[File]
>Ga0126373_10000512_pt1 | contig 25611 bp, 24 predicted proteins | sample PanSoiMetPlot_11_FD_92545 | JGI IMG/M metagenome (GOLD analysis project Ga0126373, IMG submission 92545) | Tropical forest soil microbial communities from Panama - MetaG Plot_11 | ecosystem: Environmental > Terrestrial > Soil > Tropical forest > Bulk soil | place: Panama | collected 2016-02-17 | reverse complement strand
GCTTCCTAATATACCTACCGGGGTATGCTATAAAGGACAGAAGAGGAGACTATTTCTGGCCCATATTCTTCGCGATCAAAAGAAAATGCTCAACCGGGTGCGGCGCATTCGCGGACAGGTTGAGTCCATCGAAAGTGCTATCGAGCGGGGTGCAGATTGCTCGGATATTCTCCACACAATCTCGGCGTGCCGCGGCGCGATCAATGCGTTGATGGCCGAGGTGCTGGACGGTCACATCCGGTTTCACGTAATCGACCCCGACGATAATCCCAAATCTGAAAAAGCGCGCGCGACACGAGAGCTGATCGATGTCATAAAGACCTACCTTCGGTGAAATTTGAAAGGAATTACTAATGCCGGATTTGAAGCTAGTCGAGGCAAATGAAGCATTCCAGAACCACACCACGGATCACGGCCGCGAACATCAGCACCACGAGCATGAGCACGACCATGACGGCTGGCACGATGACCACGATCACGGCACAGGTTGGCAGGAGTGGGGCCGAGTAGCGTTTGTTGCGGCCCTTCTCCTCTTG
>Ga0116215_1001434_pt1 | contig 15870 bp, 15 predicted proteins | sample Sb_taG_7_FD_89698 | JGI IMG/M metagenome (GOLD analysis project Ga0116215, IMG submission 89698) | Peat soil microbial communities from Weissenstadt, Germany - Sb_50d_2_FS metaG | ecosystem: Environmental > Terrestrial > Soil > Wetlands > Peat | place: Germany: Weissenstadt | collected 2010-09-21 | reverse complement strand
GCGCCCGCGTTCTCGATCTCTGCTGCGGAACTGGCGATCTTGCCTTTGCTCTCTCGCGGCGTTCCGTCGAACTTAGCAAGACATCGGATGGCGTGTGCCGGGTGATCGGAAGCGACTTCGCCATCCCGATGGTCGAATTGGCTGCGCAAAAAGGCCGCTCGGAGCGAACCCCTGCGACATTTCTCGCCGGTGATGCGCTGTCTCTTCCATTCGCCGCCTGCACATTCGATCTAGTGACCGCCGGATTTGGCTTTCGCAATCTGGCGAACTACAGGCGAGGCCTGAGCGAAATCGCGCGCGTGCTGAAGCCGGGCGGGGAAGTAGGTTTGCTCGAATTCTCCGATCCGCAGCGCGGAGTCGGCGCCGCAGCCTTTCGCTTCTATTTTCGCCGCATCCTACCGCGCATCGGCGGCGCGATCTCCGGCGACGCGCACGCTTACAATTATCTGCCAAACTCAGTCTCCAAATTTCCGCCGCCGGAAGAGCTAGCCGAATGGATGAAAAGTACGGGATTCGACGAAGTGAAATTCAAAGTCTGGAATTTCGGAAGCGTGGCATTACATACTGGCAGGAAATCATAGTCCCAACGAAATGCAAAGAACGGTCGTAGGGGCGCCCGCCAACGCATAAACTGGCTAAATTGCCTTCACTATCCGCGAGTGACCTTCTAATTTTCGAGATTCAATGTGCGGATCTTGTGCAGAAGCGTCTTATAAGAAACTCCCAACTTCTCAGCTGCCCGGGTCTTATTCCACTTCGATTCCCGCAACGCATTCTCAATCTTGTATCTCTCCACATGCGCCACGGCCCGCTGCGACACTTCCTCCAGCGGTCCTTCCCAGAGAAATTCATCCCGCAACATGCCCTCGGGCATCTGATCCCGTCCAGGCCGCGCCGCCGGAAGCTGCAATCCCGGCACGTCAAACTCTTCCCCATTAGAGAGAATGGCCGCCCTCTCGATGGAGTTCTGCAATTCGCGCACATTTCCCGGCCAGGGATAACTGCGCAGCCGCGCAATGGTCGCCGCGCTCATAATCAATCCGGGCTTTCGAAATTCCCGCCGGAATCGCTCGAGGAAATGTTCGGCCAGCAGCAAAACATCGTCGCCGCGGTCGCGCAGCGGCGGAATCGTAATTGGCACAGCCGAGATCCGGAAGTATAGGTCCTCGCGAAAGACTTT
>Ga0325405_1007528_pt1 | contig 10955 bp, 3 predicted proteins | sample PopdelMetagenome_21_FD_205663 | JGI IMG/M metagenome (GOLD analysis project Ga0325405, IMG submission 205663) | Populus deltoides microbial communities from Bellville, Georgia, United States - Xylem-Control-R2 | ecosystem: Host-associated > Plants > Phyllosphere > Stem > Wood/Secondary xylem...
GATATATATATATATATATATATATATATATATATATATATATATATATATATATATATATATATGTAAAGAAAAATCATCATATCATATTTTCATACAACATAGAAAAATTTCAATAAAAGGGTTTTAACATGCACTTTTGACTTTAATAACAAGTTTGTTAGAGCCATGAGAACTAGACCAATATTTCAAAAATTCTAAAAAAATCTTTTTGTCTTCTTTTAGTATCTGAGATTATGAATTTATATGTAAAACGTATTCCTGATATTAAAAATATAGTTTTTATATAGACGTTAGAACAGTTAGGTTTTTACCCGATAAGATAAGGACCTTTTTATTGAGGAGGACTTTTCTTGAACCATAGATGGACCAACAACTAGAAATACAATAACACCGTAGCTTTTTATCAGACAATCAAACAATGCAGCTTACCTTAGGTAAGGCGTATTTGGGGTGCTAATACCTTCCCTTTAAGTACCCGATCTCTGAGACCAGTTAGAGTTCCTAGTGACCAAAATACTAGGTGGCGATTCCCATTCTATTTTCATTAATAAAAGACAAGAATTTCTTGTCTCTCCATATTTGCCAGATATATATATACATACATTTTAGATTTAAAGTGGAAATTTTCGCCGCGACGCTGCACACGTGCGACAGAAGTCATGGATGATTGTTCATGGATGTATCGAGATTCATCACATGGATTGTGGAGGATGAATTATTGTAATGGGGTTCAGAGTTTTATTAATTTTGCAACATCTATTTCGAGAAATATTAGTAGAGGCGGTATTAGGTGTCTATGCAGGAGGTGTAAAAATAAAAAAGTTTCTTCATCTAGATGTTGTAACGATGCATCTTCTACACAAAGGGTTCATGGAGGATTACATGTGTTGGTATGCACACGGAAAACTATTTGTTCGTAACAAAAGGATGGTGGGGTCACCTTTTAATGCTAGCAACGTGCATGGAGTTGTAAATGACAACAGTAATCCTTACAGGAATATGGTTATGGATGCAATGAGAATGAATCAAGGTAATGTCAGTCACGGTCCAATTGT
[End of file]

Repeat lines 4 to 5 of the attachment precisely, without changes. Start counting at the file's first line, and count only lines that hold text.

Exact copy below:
GCGCCCGCGTTCTCGATCTCTGCTGCGGAACTGGCGATCTTGCCTTTGCTCTCTCGCGGCGTTCCGTCGAACTTAGCAAGACATCGGATGGCGTGTGCCGGGTGATCGGAAGCGACTTCGCCATCCCGATGGTCGAATTGGCTGCGCAAAAAGGCCGCTCGGAGCGAACCCCTGCGACATTTCTCGCCGGTGATGCGCTGTCTCTTCCATTCGCCGCCTGCACATTCGATCTAGTGACCGCCGGATTTGGCTTTCGCAATCTGGCGAACTACAGGCGAGGCCTGAGCGAAATCGCGCGCGTGCTGAAGCCGGGCGGGGAAGTAGGTTTGCTCGAATTCTCCGATCCGCAGCGCGGAGTCGGCGCCGCAGCCTTTCGCTTCTATTTTCGCCGCATCCTACCGCGCATCGGCGGCGCGATCTCCGGCGACGCGCACGCTTACAATTATCTGCCAAACTCAGTCTCCAAATTTCCGCCGCCGGAAGAGCTAGCCGAATGGATGAAAAGTACGGGATTCGACGAAGTGAAATTCAAAGTCTGGAATTTCGGAAGCGTGGCATTACATACTGGCAGGAAATCATAGTCCCAACGAAATGCAAAGAACGGTCGTAGGGGCGCCCGCCAACGCATAAACTGGCTAAATTGCCTTCACTATCCGCGAGTGACCTTCTAATTTTCGAGATTCAATGTGCGGATCTTGTGCAGAAGCGTCTTATAAGAAACTCCCAACTTCTCAGCTGCCCGGGTCTTATTCCACTTCGATTCCCGCAACGCATTCTCAATCTTGTATCTCTCCACATGCGCCACGGCCCGCTGCGACACTTCCTCCAGCGGTCCTTCCCAGAGAAATTCATCCCGCAACATGCCCTCGGGCATCTGATCCCGTCCAGGCCGCGCCGCCGGAAGCTGCAATCCCGGCACGTCAAACTCTTCCCCATTAGAGAGAATGGCCGCCCTCTCGATGGAGTTCTGCAATTCGCGCACATTTCCCGGCCAGGGATAACTGCGCAGCCGCGCAATGGTCGCCGCGCTCATAATCAATCCGGGCTTTCGAAATTCCCGCCGGAATCGCTCGAGGAAATGTTCGGCCAGCAGCAAAACATCGTCGCCGCGGTCGCGCAGCGGCGGAATCGTAATTGGCACAGCCGAGATCCGGAAGTATAGGTCCTCGCGAAAGACTTT
>Ga0325405_1007528_pt1 | contig 10955 bp, 3 predicted proteins | sample PopdelMetagenome_21_FD_205663 | JGI IMG/M metagenome (GOLD analysis project Ga0325405, IMG submission 205663) | Populus deltoides microbial communities from Bellville, Georgia, United States - Xylem-Control-R2 | ecosystem: Host-associated > Plants > Phyllosphere > Stem > Wood/Secondary xylem...